(a) Individual learning proficiency
Individuals learned to associate novel vibratory stimuli with prey. Our model predicting individuals' latency to attack the prey stimulus detected significant main effects of trial number (F1,503.8 = 6.58, p = 0.011, estimate = −1.14 ± 0.44), whether or not the focal individual was a keystone individual (F1,502.3 = 6.36, p = 0.011, estimate = 2.46 ± 0.97), treatment (F2,484.4 = 8.08, p = 0.0004, estimate = −3.9 ± 1.34) and a near-significant interaction term, treatment × trial number (F2,503.8 = 3.54, p = 0.03, estimate = −1.25 ± 0.04). This interaction term became non-significant when we removed the control treatment from the analysis (F1,404.2 = 0.63, p = 0.42, estimate = 0.35 ± 0.43), indicating that whether the prey was associated with stimulus A or stimulus B had little bearing on outcome. All other main effects were non-significant (p > 0.42). Individuals of the control treatment tended to exhibit a similar, albeit erratic latency to attack the prey stimulus over time, whereas individuals that received a consistent association between the stimulus and prey reward attacked prey more quickly over time (electronic supplementary material, appendix 1). Overall, keystone individuals exhibited a latency to attack the prey stimulus 9–10 s faster than generic individuals (F1,355 = 12.72, p = 0.0004, estimate = −2.46 ± 0.97). Such a different might seem trivial at first glance, but subtle differences in colonies' latency to attack doubtlessly translate into prey won or lost.
Individuals also learned to associate novel vibratory stimuli with a predator. Our model assessing individuals' latency to attack the predator stimulus detected significant main effects of trial number (F1,502.1 = 44.50, p < 0.0001, estimate = 4.34 ± 0.65) and the interaction term treatment × trial number (F2,502.1 = 10.7, p < 0.0001, estimate = 2.71 ± 0.86). Here again, this interaction term became non-significant when the control treatment was removed from the analysis (F1,400.2 = 0.41, p = 0.51, estimate = 0.33 ± 0.51), indicating again that whether the predator outcome was associated with stimulus A or stimulus B had little bearing on the observed pattern. All other main effects were non-significant (p > 0.47). For the predator stimulus, control individuals again failed to exhibit any striking temporal pattern in their latency to attack. In contrast, individuals that received a consistent association between stimulus and predator outcome exhibited progressively longer latencies to attack the stimulus (electronic supplementary material, appendix 1).
(b) Collective learning proficiency
Colonies' latency to attack prey generally decreased with experience, and colonies containing an informed individual, keystone or otherwise, attacked prey more quickly and sooner during the experiment. Our model predicting colonies' latency to attack the prey stimulus detected main effects of information quality (F2,565 = 12.71, p < 0.0001, estimate = −81.28 ± 21.8) and trial number (F9,562.8 = 3.98, p < 0.0001, estimate = −63.28 ± 23.21). All other main effects were non-significant (all p > 0.18; figure 1). Notably, the effect of an informed individual lingered even after it was removed from the colony after trial no. 10 (figure 1). We further noted that colonies containing a misinformed keystone individual attacked prey more slowly than control colonies (figure 1), but no such effect was observed in colonies containing a misinformed generic individual. Here again, colonies containing misinformed keystones exhibited this pattern throughout the majority of the experiment, even after the misinformed individual's departure.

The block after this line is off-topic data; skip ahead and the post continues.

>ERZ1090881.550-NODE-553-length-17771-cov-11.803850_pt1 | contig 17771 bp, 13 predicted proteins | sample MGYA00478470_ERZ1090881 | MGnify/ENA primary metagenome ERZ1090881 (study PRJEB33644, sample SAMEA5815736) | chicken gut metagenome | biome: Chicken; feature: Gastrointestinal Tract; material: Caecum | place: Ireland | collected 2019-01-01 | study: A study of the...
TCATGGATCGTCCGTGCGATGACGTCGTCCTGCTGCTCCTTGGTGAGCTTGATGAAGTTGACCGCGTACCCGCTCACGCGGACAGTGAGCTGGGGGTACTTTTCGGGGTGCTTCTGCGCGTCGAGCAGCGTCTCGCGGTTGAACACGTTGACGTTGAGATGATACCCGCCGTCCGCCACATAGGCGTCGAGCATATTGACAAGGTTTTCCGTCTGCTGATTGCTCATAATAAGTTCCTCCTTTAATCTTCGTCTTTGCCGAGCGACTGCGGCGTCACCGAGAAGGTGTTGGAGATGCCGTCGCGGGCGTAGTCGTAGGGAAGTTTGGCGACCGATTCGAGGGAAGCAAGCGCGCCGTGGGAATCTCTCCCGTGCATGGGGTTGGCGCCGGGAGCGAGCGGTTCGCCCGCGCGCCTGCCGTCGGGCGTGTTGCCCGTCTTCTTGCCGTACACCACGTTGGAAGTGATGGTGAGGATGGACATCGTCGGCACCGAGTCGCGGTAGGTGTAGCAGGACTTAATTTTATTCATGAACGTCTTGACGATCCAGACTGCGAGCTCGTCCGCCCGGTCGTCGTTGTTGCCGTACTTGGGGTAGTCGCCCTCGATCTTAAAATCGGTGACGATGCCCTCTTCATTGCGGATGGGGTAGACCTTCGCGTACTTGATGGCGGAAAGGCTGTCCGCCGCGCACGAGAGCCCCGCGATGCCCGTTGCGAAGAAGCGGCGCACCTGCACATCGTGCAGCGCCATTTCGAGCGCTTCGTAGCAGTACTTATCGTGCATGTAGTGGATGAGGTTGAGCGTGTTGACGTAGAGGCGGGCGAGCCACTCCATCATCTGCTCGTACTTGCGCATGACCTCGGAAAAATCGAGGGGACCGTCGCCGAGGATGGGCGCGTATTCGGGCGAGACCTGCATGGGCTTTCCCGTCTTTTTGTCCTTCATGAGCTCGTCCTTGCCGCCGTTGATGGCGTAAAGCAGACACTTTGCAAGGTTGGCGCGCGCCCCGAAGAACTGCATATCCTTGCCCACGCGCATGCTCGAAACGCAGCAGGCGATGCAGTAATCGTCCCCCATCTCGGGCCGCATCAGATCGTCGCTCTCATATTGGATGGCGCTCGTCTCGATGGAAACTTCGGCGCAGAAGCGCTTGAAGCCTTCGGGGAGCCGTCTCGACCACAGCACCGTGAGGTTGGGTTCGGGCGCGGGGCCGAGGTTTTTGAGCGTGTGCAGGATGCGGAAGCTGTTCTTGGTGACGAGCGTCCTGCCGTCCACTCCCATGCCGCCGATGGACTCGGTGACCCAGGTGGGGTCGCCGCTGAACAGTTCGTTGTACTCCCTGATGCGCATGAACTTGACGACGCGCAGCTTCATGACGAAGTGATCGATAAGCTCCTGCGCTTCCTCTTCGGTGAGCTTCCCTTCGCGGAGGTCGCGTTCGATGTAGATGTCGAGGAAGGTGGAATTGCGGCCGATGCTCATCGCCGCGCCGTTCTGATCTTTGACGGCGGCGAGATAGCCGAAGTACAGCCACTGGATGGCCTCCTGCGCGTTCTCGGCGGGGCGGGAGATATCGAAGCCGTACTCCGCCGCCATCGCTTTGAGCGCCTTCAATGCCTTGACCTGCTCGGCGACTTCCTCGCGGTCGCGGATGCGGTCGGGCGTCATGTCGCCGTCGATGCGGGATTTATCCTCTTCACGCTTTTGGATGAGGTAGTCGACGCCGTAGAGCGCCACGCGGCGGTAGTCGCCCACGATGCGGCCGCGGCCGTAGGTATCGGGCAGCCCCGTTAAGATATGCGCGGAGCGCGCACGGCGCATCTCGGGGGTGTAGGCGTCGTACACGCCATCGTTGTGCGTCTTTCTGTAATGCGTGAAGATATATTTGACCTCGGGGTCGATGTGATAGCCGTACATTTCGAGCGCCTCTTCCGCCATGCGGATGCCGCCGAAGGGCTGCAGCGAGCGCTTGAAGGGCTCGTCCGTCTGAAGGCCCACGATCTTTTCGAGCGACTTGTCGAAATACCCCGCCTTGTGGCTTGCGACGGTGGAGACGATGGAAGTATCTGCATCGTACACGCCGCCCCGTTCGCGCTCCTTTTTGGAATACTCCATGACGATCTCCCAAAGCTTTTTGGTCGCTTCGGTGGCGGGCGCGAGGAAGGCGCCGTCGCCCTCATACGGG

In the predator stimulus treatment, we failed to detect a significant difference between control colonies and colonies containing informed individuals, keystones or otherwise. In contrast, we detected a significant effect of misinformed keystone individuals, where colonies containing misinformed keystones attacked predator stimuli more rapidly during the early portion of our experiment. Our model predicting colonies' latency to attack the predator stimulus detected significant main effects of trial number (F9,562.4 = 14.12, p < 0.0001, estimate = 81.73 ± 34.25), information quality × trial number (F18,562.4 = 1.91, p = 0.01, estimate = −116.36 ± 53.85) and trial number × keystone status (F9,562.4 = 2.22, p = 0.02, estimate = 115.34 ± 34.25). All other main effects were non-significant (all p > 0.09) (figure 1).
(c) Mass gain
Colonies containing misinformed keystone individuals tended to lose 200–400% more mass than any other treatment group and 280% more than the control group (Levene's test for HoV: F5,54 = 1.88, p = 0.11). Our model predicting mass gain of untrained colony members detected significant main effects of information quality (F2,52.35 = 5.92, p = 0.005, estimate = 0.0034 ± 0.002), keystone status (F1,52.69 = 6.25, p = 0.02, estimate = 0.0033 ± 0.001) and the interaction term information quality × keystone status (F2,52.18 = 5.67, p = 0.006, estimate 0.0046 ± 0.0011) (figure 2).